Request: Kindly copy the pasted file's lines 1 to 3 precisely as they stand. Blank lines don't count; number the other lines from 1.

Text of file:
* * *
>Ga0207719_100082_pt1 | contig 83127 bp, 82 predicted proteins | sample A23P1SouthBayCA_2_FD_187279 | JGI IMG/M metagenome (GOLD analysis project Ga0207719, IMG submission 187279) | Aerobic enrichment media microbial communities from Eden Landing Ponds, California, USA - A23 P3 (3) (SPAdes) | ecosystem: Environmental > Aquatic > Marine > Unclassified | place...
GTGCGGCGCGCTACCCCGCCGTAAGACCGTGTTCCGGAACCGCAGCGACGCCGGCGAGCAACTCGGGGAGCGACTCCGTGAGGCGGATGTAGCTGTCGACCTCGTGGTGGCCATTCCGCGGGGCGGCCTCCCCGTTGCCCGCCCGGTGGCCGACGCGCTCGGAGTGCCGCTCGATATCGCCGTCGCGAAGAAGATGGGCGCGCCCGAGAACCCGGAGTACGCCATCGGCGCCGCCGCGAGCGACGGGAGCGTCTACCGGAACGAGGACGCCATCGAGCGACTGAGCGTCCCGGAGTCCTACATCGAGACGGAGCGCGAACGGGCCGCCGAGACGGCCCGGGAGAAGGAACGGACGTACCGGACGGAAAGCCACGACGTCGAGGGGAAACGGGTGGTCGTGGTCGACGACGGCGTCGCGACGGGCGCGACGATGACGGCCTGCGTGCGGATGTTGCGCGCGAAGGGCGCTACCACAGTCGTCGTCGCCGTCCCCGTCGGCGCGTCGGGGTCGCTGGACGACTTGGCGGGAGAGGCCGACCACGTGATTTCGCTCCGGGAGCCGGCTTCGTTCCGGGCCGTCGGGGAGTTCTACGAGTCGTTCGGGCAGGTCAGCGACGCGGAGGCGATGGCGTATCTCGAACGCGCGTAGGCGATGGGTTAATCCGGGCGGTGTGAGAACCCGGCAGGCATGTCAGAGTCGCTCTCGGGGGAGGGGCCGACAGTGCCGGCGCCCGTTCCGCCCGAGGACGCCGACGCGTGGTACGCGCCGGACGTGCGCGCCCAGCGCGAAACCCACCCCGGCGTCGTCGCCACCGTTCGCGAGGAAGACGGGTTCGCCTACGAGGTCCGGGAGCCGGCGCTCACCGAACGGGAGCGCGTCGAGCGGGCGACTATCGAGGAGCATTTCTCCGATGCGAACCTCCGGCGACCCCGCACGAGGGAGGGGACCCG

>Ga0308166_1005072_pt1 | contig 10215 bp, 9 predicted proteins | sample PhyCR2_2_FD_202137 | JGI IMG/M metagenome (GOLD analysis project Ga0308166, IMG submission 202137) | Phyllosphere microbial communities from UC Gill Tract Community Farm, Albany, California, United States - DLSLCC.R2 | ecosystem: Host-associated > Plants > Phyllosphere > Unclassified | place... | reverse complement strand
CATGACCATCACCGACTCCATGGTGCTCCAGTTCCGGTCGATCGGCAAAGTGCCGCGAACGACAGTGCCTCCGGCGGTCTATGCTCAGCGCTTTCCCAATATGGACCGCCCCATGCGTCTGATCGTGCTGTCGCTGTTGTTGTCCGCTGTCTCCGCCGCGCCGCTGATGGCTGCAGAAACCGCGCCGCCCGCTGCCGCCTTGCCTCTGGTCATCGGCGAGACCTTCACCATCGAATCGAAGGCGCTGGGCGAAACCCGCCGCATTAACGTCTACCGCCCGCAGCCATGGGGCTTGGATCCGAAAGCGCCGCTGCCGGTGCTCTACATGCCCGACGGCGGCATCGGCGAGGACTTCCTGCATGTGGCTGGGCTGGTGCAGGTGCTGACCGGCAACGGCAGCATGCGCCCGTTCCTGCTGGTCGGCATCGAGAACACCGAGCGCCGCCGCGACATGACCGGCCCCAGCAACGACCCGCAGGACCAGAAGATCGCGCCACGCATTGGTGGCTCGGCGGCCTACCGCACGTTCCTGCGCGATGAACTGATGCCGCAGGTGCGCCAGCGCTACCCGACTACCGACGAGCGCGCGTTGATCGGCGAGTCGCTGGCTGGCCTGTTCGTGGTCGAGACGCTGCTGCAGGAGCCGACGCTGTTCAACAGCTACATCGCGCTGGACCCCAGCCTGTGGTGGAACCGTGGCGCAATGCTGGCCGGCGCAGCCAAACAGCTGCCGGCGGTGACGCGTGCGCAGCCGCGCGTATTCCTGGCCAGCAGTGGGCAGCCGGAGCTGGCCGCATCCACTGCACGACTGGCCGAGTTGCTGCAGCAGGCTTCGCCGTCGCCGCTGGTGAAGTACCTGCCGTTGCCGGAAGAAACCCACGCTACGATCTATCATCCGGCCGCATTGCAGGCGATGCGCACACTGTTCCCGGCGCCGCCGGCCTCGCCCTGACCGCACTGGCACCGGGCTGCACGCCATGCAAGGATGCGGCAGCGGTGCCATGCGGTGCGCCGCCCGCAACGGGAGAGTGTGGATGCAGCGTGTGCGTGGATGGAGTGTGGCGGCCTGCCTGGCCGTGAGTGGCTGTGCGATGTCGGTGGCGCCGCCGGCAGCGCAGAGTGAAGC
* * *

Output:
>Ga0207719_100082_pt1 | contig 83127 bp, 82 predicted proteins | sample A23P1SouthBayCA_2_FD_187279 | JGI IMG/M metagenome (GOLD analysis project Ga0207719, IMG submission 187279) | Aerobic enrichment media microbial communities from Eden Landing Ponds, California, USA - A23 P3 (3) (SPAdes) | ecosystem: Environmental > Aquatic > Marine > Unclassified | place...
GTGCGGCGCGCTACCCCGCCGTAAGACCGTGTTCCGGAACCGCAGCGACGCCGGCGAGCAACTCGGGGAGCGACTCCGTGAGGCGGATGTAGCTGTCGACCTCGTGGTGGCCATTCCGCGGGGCGGCCTCCCCGTTGCCCGCCCGGTGGCCGACGCGCTCGGAGTGCCGCTCGATATCGCCGTCGCGAAGAAGATGGGCGCGCCCGAGAACCCGGAGTACGCCATCGGCGCCGCCGCGAGCGACGGGAGCGTCTACCGGAACGAGGACGCCATCGAGCGACTGAGCGTCCCGGAGTCCTACATCGAGACGGAGCGCGAACGGGCCGCCGAGACGGCCCGGGAGAAGGAACGGACGTACCGGACGGAAAGCCACGACGTCGAGGGGAAACGGGTGGTCGTGGTCGACGACGGCGTCGCGACGGGCGCGACGATGACGGCCTGCGTGCGGATGTTGCGCGCGAAGGGCGCTACCACAGTCGTCGTCGCCGTCCCCGTCGGCGCGTCGGGGTCGCTGGACGACTTGGCGGGAGAGGCCGACCACGTGATTTCGCTCCGGGAGCCGGCTTCGTTCCGGGCCGTCGGGGAGTTCTACGAGTCGTTCGGGCAGGTCAGCGACGCGGAGGCGATGGCGTATCTCGAACGCGCGTAGGCGATGGGTTAATCCGGGCGGTGTGAGAACCCGGCAGGCATGTCAGAGTCGCTCTCGGGGGAGGGGCCGACAGTGCCGGCGCCCGTTCCGCCCGAGGACGCCGACGCGTGGTACGCGCCGGACGTGCGCGCCCAGCGCGAAACCCACCCCGGCGTCGTCGCCACCGTTCGCGAGGAAGACGGGTTCGCCTACGAGGTCCGGGAGCCGGCGCTCACCGAACGGGAGCGCGTCGAGCGGGCGACTATCGAGGAGCATTTCTCCGATGCGAACCTCCGGCGACCCCGCACGAGGGAGGGGACCCG

>Ga0308166_1005072_pt1 | contig 10215 bp, 9 predicted proteins | sample PhyCR2_2_FD_202137 | JGI IMG/M metagenome (GOLD analysis project Ga0308166, IMG submission 202137) | Phyllosphere microbial communities from UC Gill Tract Community Farm, Albany, California, United States - DLSLCC.R2 | ecosystem: Host-associated > Plants > Phyllosphere > Unclassified | place... | reverse complement strand